What puts a grin on your puss faster than two rounds of mojitos is a staff so unwaveringly winning that at first you might suspect they're a couple of shots of tequila ahead of you. From the honest answers of the maître d' to the trio of women behind the bar who prove that you don't have to brandish a plunging neckline to be an enchantress, to a dining-room crew as solicitous as they are self-assured, the only way you could remain unfazed is if you're more comfortable getting your food through a takeout window.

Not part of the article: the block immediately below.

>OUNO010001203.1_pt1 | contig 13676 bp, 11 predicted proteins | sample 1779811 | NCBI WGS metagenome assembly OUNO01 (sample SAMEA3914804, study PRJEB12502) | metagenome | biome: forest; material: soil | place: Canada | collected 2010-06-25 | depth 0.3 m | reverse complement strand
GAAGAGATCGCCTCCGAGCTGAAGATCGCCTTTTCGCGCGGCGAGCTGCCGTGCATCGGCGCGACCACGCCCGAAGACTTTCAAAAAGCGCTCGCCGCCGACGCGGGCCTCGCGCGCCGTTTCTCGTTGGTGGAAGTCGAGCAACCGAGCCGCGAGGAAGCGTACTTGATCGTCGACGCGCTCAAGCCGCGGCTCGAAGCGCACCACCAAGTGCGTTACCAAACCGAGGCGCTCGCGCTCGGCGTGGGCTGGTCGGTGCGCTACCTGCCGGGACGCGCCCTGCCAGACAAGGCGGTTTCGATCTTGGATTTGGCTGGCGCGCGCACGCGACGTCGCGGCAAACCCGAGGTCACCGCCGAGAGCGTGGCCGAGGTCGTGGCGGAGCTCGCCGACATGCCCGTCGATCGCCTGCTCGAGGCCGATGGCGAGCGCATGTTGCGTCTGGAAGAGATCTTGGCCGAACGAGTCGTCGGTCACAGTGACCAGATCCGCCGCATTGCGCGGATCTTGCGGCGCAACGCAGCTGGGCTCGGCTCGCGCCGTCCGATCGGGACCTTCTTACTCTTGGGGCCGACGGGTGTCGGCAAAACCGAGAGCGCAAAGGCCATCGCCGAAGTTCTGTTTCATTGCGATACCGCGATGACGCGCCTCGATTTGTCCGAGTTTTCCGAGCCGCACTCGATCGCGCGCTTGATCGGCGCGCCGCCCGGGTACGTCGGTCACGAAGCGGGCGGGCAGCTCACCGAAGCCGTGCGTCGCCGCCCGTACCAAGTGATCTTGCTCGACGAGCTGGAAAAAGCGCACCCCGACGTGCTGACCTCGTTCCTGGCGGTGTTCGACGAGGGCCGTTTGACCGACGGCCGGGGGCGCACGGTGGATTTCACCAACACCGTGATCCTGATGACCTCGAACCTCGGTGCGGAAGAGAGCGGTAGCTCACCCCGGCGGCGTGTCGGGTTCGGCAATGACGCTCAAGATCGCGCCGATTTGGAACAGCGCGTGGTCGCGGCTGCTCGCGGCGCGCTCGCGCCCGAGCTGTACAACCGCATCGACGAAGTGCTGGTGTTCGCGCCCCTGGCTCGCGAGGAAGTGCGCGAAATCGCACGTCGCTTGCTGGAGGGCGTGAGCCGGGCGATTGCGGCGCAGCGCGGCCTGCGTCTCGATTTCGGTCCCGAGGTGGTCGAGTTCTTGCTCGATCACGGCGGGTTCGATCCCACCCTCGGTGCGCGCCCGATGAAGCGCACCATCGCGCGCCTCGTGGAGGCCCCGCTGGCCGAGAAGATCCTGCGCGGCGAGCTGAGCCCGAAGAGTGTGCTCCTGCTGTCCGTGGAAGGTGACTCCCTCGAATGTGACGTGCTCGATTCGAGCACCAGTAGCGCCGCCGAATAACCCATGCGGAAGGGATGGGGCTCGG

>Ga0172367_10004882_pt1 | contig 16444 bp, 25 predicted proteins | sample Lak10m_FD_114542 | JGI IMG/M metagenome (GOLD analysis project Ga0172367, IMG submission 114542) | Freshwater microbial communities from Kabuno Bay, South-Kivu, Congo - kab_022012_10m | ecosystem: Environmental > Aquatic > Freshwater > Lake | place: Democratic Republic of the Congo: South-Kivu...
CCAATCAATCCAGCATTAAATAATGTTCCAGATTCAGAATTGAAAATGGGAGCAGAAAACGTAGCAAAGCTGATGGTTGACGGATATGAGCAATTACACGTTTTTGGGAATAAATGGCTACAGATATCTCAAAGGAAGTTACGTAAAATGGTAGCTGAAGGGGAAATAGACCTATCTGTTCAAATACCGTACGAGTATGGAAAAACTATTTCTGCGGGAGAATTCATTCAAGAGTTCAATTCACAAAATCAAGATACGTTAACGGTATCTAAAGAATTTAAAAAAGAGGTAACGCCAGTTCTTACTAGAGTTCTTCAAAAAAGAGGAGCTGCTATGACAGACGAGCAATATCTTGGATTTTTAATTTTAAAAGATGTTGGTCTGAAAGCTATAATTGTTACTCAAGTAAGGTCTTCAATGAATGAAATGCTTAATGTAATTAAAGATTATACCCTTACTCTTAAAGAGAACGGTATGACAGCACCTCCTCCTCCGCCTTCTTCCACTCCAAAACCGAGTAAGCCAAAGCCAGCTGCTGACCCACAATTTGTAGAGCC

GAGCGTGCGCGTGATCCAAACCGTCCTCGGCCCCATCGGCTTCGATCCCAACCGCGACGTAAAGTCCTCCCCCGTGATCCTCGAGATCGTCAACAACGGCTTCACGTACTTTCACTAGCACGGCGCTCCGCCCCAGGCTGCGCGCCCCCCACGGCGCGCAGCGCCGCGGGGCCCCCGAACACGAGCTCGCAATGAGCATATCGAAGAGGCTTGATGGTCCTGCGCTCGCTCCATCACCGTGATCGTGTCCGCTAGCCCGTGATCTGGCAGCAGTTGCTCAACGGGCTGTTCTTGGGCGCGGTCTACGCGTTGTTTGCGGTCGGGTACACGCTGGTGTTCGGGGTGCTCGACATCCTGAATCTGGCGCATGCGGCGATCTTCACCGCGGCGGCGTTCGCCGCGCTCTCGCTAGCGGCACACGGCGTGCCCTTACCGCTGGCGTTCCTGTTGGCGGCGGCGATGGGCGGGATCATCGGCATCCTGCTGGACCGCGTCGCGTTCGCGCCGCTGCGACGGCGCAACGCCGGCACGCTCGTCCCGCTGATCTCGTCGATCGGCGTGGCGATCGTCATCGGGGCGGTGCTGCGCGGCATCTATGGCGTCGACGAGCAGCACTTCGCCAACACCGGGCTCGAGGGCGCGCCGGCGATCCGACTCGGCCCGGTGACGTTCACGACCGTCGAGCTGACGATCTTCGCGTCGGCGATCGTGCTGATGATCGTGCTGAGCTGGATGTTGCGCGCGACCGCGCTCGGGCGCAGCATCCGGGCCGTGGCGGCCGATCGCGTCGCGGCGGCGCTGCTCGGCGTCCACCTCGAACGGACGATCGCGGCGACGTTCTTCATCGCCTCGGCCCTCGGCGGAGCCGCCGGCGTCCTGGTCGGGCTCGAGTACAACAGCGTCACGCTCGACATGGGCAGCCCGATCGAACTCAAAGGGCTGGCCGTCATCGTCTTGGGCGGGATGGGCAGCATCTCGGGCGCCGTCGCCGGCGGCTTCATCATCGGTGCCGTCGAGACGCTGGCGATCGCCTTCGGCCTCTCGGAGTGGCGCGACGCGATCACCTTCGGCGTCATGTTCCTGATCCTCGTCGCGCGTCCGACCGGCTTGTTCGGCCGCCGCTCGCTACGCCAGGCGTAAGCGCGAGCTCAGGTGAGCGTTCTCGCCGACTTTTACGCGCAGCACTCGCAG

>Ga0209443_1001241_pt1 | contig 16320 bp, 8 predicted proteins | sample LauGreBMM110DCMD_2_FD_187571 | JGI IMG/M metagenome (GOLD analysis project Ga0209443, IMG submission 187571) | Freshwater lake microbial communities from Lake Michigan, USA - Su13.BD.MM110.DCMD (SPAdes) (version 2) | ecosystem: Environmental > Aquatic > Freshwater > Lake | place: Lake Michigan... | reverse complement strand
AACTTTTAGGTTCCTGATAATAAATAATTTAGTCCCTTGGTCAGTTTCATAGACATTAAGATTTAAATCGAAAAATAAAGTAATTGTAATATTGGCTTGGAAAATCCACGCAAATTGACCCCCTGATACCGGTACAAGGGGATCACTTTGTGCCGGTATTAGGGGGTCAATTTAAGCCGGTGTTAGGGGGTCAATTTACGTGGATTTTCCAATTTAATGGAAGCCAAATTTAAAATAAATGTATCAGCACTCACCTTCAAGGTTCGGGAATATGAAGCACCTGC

It's hardly surprising that Garcia, a longtime protégé of Patria's Doug Rodriguez, fills his palette with flavors from as wide a geographic range as his mentor. The difference is that while Rodriguez infuses each course with its own dramatic statement, Garcia's menu has more fluidity, so there is less dissonance when pairing dishes. Like the appetizers at Patria, Garcia's are expertly seductive (which, by the way, is the reason I'm baffled by Patria's current prix fixe menu; it's like taking a kid to Disneyland and then telling him he can hug only one Dwarf). Garcia's Peruvian shrimp chowder is a scrumptious cheap thrill, soothing until the sudden final sting of the achiote oil. Manchego cheese and meaty tomato sweetly tame ropa vieja stuffed into an empanada. Gloriously rum-glazed shrimp are stain-your-shirt juicy. Try to resist ordering another right away. Rellenos packed with a feisty chicken escabeche and scented by black olives are a compelling diversion. Or the tangy lobster seviche laced with passion-fruit mojo to be scarfed as eagerly as the house red sangria. A warm spread of goat cheese, getting a lift from a hint of pear vinaigrette, pleasantly dominates a field-green salad. Octopus and calamari become lush and pliant when grilled and tossed with tender hearts of palm and chickpeas. And the mushroom empanada with peppers and eggplant is an appealing mix of brash and musky. The only starters that miss are the corn tamales, the arepas with bacalao, which are unbalanced by the power of their ripe tomatoes, and anchovies that taste oddly like herring when paired with beets (though considering the neighborhood, these could be a big hit).